‘The Women of Afghanistan Must Be Heard’: Israel’s Ambassador to UN Demands Equal Rights for Afghans at Human Rights Council
Israel’s Ambassador to the United Nations in Geneva urged member states to safeguard the rights of women and girls in Afghanistan following the takeover of the country by the Taliban.
“Israel remains deeply concerned about the deteriorating human rights situation in Afghanistan. We are extremely concerned about reports of violent crackdowns against civilian population and human rights defenders,” Ambassador Meirav Eilon Shahar said at special session by the Human Rights Council on Afghanistan. “The women of Afghanistan must be listened to. They must be heard.”
Eilon Shahar said that Israel has also been alarmed by reports of targeted killings of those defending women’s rights, and that it condemns violence against women and girls.
“Women and girls should not be scared to walk the streets, they should not be intimidated when they go to school, and they should not be subjected to violence for what they wear,” she added.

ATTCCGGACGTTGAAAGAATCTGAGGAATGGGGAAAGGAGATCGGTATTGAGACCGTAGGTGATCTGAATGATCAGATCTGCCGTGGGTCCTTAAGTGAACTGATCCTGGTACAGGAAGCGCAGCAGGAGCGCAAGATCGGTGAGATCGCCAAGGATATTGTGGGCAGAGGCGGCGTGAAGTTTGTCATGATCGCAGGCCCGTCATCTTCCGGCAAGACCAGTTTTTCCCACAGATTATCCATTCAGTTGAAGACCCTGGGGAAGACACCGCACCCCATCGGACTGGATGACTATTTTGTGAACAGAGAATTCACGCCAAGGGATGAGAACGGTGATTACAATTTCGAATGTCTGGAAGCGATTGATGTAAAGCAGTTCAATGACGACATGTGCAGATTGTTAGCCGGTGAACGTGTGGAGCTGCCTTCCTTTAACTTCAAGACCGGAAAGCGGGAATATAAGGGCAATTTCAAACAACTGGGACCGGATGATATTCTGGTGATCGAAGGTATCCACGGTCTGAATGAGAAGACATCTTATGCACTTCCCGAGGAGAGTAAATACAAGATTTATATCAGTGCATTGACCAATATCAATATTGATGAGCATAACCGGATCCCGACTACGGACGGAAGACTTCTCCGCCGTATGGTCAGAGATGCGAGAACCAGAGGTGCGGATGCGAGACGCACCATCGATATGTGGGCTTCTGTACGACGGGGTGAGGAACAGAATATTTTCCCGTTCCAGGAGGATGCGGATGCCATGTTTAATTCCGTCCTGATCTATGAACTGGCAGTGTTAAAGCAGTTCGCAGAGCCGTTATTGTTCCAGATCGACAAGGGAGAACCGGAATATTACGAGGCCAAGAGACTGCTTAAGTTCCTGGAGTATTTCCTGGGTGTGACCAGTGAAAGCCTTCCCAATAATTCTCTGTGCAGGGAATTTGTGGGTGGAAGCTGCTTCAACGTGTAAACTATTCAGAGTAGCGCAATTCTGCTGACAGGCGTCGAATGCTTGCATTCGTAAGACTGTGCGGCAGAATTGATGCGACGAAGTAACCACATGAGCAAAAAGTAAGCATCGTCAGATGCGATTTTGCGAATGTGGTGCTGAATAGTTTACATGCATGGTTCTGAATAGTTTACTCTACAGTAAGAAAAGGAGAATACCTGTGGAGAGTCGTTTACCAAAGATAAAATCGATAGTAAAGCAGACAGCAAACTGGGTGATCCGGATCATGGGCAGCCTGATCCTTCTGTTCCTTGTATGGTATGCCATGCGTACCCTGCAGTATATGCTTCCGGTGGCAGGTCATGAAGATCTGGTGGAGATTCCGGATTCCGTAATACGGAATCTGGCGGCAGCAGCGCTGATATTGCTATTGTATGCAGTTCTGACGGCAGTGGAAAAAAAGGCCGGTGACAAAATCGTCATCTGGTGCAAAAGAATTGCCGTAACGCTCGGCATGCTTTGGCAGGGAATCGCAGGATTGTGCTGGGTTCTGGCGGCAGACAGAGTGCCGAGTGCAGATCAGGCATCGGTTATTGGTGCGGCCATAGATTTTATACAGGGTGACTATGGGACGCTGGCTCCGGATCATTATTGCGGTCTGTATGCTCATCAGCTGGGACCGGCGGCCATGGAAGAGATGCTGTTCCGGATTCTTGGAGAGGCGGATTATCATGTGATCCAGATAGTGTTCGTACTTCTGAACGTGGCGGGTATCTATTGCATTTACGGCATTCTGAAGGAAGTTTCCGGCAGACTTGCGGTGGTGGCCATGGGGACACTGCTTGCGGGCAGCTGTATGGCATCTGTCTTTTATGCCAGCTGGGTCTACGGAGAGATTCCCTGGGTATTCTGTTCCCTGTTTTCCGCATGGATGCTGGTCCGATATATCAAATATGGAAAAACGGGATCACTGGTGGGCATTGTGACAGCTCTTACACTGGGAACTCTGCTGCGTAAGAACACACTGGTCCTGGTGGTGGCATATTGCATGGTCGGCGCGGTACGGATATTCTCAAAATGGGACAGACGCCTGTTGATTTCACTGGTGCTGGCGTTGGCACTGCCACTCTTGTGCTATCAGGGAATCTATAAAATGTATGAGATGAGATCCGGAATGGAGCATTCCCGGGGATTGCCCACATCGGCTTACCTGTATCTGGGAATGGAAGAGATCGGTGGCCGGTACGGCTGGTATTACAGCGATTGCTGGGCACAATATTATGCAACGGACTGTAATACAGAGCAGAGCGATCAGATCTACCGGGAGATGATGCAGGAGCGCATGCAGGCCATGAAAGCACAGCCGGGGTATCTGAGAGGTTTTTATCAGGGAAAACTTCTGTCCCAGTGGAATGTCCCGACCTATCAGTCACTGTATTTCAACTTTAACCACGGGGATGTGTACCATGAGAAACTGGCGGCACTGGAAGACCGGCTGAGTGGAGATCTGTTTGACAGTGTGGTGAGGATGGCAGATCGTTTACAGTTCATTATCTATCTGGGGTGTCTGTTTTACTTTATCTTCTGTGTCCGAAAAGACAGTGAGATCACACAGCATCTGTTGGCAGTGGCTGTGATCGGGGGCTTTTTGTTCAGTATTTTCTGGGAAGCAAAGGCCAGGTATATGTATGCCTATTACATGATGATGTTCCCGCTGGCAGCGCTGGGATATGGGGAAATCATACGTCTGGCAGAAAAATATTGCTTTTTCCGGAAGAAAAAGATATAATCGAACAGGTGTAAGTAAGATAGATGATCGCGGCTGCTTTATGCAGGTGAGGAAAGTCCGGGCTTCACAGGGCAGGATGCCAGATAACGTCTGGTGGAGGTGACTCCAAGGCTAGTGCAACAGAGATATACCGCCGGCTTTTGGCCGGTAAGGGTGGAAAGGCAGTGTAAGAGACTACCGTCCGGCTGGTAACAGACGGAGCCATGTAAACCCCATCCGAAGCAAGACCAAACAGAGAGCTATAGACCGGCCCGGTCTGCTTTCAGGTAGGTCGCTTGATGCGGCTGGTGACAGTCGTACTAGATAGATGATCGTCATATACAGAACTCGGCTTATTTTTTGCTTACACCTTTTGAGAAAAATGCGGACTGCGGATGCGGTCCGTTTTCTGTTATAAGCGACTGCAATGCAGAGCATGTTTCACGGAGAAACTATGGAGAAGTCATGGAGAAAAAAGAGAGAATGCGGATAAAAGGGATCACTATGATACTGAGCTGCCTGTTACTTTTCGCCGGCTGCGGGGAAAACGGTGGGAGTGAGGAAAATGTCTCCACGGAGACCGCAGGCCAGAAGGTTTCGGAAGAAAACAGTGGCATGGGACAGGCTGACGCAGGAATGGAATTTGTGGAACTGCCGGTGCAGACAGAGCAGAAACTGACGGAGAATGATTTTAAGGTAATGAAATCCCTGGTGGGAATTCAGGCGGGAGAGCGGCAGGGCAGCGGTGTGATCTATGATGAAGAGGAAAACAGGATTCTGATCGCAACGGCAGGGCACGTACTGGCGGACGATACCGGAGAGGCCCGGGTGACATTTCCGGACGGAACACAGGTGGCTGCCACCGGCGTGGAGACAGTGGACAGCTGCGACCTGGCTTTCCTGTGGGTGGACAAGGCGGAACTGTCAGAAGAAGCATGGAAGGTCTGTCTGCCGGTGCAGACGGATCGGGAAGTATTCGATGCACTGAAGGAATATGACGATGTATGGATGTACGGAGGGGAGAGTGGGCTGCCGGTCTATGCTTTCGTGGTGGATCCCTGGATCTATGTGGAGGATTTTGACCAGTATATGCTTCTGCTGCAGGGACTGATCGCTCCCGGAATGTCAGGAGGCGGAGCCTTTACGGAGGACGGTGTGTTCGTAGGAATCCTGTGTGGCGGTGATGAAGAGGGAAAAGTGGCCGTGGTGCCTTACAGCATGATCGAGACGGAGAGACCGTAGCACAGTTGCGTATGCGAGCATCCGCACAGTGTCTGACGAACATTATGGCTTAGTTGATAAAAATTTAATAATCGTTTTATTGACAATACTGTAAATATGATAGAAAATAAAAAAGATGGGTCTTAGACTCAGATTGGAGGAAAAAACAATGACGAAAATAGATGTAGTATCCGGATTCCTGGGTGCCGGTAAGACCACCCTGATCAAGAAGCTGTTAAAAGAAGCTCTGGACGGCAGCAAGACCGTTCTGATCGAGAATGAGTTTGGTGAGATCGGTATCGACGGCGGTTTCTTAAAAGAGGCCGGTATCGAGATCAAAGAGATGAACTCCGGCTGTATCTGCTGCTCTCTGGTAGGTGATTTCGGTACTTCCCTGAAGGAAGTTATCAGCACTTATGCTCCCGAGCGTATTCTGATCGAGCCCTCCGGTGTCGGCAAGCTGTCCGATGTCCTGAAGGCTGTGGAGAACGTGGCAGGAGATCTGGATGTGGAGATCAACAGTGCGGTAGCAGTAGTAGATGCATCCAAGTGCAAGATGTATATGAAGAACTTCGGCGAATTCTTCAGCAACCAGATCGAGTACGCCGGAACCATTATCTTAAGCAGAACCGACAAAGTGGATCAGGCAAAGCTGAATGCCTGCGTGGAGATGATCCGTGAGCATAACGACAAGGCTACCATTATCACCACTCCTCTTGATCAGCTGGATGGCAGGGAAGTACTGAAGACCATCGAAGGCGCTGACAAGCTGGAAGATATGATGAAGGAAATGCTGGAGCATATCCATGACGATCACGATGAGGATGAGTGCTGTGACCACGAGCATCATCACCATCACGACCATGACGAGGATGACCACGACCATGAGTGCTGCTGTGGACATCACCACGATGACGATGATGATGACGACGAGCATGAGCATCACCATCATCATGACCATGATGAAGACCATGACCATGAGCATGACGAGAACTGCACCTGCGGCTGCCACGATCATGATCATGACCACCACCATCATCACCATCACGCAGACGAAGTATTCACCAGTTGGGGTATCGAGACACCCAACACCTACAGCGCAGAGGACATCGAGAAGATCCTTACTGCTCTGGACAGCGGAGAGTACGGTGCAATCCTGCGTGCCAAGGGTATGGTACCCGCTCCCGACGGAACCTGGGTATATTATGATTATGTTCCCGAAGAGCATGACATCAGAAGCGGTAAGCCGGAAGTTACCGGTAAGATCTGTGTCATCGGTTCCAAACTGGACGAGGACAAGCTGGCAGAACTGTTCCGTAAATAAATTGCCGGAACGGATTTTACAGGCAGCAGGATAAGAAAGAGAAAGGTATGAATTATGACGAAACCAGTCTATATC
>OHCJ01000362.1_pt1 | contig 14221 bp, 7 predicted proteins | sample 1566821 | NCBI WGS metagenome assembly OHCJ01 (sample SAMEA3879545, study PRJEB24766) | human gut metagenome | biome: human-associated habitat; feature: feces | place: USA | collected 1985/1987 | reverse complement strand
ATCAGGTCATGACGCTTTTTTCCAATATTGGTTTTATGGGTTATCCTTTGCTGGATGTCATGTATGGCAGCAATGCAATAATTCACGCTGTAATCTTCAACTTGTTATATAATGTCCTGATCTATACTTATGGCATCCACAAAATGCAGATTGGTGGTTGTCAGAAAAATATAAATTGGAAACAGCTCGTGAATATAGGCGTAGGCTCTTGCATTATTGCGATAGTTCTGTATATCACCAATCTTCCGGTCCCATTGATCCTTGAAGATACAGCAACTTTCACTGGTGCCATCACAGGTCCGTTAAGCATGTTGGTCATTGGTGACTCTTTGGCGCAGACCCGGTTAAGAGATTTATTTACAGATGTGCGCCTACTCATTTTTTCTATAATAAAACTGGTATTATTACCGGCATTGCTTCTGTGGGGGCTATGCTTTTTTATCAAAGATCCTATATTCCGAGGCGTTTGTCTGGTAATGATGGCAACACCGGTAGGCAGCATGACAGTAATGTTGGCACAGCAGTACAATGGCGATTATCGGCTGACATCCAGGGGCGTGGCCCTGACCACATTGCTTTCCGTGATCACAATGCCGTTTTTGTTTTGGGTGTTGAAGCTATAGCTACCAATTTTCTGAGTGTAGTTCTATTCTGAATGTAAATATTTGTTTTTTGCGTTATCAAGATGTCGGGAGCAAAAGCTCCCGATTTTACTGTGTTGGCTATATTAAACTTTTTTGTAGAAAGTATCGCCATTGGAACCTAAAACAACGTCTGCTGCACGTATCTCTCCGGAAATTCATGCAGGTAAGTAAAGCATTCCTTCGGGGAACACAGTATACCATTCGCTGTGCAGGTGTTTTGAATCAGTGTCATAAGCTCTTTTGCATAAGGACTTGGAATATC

Also speaking at the special meeting on Afghanistan, UN High Commissioner for Human Rights Michelle Bachelet called for close monitoring of the evolving human rights situation in the country.
Following the seizure of Afghan capital Kabul by the Taliban on Aug. 15, the Islamist movement claimed it was seeking peaceful relations with other countries and would respect the rights of women within the framework of Islamic law. But already, as Western troops at Kabul airport continued to work frantically on Tuesday to evacuate people from Afghanistan before Aug. 31 deadline, fear is growing of reprisals and a return to the harsh version of Islamic law that the militant group imposed when in power from 1996 to 2001.
Bachelet said that her office has received “credible reports of serious violations of international humanitarian law, and human rights abuses, taking place in many areas under effective Taliban control.”
“They include, among others, summary executions of civilians and hors de combat members of the Afghan national security forces; restrictions on the rights of women — including their right to move around freely and girls’ right to attend schools; recruitment of child soldiers; and repression of peaceful protest and expression of dissent,” Bachelet said.
Bachelet called the Taliban’s treatment of women and girls, and respect for their rights to education, self expression and employment, a “fundamental red line.”
“In particular, ensuring access to quality secondary education for girls will be an essential indicator of commitment to human rights,” she added.